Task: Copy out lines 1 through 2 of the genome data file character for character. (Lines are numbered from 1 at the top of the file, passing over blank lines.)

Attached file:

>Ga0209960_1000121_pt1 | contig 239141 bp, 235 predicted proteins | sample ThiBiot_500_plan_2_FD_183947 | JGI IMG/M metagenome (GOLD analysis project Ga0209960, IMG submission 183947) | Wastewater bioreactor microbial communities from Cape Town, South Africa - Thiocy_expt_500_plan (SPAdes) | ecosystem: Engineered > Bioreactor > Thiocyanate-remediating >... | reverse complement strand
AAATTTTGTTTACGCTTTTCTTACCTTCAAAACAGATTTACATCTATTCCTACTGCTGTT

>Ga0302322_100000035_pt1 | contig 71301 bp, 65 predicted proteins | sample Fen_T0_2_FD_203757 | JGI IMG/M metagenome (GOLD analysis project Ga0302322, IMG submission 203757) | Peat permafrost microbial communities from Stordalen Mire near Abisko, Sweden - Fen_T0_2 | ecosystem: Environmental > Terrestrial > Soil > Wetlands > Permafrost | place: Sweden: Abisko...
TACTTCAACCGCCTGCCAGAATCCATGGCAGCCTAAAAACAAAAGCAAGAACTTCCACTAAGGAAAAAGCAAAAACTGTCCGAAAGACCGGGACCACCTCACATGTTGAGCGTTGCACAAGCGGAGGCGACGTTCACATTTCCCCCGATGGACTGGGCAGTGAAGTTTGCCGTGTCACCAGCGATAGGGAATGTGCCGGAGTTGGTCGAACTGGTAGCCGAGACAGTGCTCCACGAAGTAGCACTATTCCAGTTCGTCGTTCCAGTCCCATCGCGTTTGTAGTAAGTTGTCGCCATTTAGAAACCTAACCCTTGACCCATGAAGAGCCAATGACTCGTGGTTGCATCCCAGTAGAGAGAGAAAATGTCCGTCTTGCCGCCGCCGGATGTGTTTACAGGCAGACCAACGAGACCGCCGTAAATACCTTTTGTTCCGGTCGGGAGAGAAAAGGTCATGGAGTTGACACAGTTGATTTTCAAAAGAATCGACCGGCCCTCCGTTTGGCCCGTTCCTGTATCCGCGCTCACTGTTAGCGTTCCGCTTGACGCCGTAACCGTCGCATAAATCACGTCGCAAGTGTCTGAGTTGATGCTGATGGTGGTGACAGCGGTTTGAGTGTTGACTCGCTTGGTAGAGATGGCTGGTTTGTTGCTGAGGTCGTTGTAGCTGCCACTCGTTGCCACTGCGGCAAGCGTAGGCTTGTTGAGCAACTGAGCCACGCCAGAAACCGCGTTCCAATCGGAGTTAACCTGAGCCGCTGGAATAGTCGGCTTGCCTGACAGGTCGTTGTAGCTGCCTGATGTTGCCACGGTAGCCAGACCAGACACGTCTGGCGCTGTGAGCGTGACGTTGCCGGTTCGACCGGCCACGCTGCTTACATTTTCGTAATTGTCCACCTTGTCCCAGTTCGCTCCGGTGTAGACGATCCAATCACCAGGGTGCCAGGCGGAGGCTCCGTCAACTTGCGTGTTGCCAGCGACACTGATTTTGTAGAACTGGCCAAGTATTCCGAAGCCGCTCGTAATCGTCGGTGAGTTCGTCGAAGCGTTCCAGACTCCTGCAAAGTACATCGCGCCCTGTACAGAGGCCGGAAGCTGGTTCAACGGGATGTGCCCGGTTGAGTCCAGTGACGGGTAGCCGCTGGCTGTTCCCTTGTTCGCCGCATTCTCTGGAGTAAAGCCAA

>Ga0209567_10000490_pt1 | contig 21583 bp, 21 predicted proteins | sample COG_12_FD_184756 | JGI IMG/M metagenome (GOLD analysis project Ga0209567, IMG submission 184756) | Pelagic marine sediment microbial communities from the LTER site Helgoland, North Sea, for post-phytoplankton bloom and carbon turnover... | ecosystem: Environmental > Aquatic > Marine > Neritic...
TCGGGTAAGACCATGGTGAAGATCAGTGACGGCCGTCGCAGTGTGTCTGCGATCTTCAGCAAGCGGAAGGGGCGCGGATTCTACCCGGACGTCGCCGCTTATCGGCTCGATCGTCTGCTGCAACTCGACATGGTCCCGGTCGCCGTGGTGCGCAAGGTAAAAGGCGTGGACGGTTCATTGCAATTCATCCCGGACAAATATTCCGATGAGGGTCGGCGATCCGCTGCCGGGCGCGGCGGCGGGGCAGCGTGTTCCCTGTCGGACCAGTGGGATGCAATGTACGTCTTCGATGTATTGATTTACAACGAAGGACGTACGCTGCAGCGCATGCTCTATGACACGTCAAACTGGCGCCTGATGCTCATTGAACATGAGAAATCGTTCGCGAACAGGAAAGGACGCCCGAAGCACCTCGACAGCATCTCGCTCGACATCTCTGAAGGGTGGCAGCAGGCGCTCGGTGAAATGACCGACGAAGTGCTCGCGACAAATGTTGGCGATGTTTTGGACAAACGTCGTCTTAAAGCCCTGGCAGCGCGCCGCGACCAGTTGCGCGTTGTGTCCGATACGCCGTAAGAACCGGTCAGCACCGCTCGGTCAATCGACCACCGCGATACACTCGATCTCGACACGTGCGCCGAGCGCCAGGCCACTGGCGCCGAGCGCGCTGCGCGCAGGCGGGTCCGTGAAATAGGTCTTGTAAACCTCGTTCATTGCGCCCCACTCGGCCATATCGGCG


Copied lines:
>Ga0209960_1000121_pt1 | contig 239141 bp, 235 predicted proteins | sample ThiBiot_500_plan_2_FD_183947 | JGI IMG/M metagenome (GOLD analysis project Ga0209960, IMG submission 183947) | Wastewater bioreactor microbial communities from Cape Town, South Africa - Thiocy_expt_500_plan (SPAdes) | ecosystem: Engineered > Bioreactor > Thiocyanate-remediating >... | reverse complement strand
AAATTTTGTTTACGCTTTTCTTACCTTCAAAACAGATTTACATCTATTCCTACTGCTGTT